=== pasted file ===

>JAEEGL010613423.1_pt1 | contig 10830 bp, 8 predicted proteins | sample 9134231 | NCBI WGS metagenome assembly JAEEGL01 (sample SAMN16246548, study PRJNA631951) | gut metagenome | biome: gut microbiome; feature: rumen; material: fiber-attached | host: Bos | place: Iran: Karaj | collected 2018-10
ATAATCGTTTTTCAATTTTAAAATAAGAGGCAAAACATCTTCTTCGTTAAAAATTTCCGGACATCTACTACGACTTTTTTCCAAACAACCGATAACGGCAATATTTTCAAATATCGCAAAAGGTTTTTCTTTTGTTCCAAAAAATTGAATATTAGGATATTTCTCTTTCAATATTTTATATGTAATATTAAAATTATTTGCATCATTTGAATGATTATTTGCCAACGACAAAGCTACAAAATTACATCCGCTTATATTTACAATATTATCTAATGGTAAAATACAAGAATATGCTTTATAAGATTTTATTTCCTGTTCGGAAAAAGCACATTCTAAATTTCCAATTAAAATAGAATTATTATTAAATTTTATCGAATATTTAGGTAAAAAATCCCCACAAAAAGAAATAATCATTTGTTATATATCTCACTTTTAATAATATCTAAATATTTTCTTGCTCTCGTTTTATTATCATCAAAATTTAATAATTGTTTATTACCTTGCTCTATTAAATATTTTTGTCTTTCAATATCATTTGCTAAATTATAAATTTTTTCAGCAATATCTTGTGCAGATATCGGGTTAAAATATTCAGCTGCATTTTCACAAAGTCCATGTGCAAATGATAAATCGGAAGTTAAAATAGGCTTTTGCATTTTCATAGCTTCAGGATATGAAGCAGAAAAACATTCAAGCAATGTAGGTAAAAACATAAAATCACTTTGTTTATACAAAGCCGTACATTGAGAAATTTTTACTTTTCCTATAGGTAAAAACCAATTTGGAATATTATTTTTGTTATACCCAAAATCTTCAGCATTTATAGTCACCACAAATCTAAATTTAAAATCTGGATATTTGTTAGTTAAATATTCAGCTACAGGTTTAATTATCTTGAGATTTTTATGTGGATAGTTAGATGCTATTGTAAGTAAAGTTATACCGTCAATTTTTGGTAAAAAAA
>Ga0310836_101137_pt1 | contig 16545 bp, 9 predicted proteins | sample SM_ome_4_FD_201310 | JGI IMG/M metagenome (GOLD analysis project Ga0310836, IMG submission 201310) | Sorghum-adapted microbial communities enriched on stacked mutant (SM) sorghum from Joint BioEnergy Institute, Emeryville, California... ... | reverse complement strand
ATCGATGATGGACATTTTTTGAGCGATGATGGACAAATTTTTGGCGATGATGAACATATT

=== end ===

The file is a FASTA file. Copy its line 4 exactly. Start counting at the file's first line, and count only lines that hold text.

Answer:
ATCGATGATGGACATTTTTTGAGCGATGATGGACAAATTTTTGGCGATGATGAACATATT